The Cepia Club Blog

The Cepia Club Blog: The Cepia Club believes individual awareness and activism can lead to a peaceful and prosperous world. This blog contains the pertinent literature, both creative and non-fiction, produced by the Cepiaclub Director and its associates.

Monday, October 07, 2013

No. 5 The Luck Public Library:Select Guide to Libraries of the St. Croix Valley

Select Guide to Libraries of the St. Croix Valley
No. 5 The Luck Public Library
For The Hometown Gazette
By Tim Krenz

What makes a library? Anyone can construct a building—of wood, of stone, bricks and mortar, or metal, or bark. Its durability and elegance depend on the knowledge and skill of the builder. Modern libraries, the traditional “building,” the aether-plane “Cloud,” or even the one dimly lit in a hidden basement somewhere in Polk County, can have its books, movies, musics, maps, reference materials, artifacts, and other unique items, in any form of media available. Yes, a library might have a dedicated librarian, care-taking and preserving the knowledge and inspiration contained within the hallowed stacks of the collections.
Yet, as these segments for Select Guide to Libraries of the St. Croix Valley assert, a library must involve people. If no patrons, the library and all its items exist only to serve as a tomb of knowledge and lost epiphanies, becoming a capsule through time, useless to the living, a futile legacy to the dead, and perhaps just a curiosity to the people finding it in the future.

The combined Luck Museum and Library provide a functional link between past and present for the residents of this small Polk County, Wisconsin village, with a population of near 1100. Of those residents inside the village limits, an astounding 895 carry library cards. By the time the doors opened on September 13, 2008, when surveyed earlier, the citizens of Luck had answered “yes” overwhelmingly for a new library. At a projected cost of $1 million, they also voted overwhelmingly for NO public funds (i.e., tax money) to pay for it. The undertaking stuns in how the new library became a reality.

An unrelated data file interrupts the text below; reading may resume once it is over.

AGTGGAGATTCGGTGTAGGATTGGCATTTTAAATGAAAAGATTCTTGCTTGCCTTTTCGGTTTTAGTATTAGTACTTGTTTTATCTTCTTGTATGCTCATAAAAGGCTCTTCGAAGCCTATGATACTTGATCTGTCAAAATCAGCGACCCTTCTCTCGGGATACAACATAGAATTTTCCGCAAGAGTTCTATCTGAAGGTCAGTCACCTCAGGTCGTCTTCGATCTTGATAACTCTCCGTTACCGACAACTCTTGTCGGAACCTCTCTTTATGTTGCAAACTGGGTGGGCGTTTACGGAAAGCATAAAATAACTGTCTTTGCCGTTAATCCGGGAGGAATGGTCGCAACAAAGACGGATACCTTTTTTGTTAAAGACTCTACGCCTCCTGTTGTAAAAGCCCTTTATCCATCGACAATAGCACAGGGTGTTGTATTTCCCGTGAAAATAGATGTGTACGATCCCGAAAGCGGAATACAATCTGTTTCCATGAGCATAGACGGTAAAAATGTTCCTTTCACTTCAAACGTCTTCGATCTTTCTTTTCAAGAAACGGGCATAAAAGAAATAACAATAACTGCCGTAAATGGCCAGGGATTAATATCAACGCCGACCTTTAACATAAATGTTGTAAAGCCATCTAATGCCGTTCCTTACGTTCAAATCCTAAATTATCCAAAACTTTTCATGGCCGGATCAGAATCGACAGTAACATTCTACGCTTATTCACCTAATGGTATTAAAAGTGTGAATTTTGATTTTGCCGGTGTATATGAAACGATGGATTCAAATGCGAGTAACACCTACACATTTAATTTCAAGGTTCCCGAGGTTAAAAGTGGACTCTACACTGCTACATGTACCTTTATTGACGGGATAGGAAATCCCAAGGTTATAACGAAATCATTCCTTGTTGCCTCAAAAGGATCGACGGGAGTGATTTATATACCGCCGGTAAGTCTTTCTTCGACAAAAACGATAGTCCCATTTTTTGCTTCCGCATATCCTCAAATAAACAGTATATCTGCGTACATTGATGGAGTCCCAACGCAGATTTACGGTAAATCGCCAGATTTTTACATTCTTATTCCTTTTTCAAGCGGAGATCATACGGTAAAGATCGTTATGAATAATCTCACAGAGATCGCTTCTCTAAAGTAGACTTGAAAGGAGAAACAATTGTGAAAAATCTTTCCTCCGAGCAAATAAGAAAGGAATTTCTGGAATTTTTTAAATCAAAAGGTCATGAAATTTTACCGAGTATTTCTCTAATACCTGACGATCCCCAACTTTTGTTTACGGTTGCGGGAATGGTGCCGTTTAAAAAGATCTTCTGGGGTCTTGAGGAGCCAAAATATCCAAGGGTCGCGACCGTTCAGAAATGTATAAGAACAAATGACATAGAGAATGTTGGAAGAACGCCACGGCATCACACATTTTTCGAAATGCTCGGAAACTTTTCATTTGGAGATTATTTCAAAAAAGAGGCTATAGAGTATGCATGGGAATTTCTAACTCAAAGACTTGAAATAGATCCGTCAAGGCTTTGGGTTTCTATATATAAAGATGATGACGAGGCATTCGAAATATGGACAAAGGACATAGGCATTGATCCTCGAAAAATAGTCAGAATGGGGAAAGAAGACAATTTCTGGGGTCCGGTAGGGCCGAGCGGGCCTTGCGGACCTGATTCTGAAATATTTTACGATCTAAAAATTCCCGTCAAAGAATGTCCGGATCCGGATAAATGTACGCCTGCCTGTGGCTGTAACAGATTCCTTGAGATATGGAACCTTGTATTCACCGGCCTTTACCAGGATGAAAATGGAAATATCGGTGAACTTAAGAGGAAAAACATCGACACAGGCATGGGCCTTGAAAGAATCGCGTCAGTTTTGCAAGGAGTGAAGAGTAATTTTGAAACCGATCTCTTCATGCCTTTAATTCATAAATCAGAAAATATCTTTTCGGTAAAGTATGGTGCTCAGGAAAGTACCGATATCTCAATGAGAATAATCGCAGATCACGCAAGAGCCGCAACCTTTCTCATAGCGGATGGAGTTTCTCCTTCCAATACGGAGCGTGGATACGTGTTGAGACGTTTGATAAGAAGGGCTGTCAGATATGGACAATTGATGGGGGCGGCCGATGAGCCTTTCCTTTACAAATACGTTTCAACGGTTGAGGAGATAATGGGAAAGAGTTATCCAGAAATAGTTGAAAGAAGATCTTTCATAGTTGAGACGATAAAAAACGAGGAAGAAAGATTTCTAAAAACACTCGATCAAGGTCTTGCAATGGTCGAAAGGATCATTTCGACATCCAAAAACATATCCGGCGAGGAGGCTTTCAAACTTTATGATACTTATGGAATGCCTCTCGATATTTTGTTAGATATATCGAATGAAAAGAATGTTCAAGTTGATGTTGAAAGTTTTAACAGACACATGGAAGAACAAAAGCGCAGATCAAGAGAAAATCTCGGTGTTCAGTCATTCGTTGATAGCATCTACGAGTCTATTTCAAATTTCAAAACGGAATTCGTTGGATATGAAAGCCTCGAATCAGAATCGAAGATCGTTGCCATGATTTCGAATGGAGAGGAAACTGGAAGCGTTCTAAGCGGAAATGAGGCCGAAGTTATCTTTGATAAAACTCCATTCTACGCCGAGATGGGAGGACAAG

The museum and library capital campaign hired the services of D.A. Peterson & Associates from the Twin Cities, MN. In the fund raising, strong support from Luck businesses, private personal donations of cash, and only one non-private contribution of $160,000 from a community development grant, covered the total cash cost of the library to the sum of $700,000, paying the loan in full and relatively quick. Of particular surprise in this series of articles, the rest of the expected costs of the library came from donations of in-kind materials and services (or SWAG--”switched with another gift”) of a Luck community that believed in the need for a new library, and in the need to use private, non-public means to build it.

For example, the furnace, the carpeting, the very foundation of this monument to community, (among many other items) came from private and business donations. All donations, properly assessed by D.A. Peterson & Associates for tax-deductible value, added up to the value of $300,000 of that projected $1 million. When added to the “community values” of Luck, the ledger sheet on the project adds up to an infinite value beyond that sum of money. With the building supervised by a Wisconsin consulting firm, donated materials arrived when and how needed. Rightly so, Luck's citizens can have a lot of pride in their accomplishment. They built a truly outstanding piece of future history, in its story and in the physical result.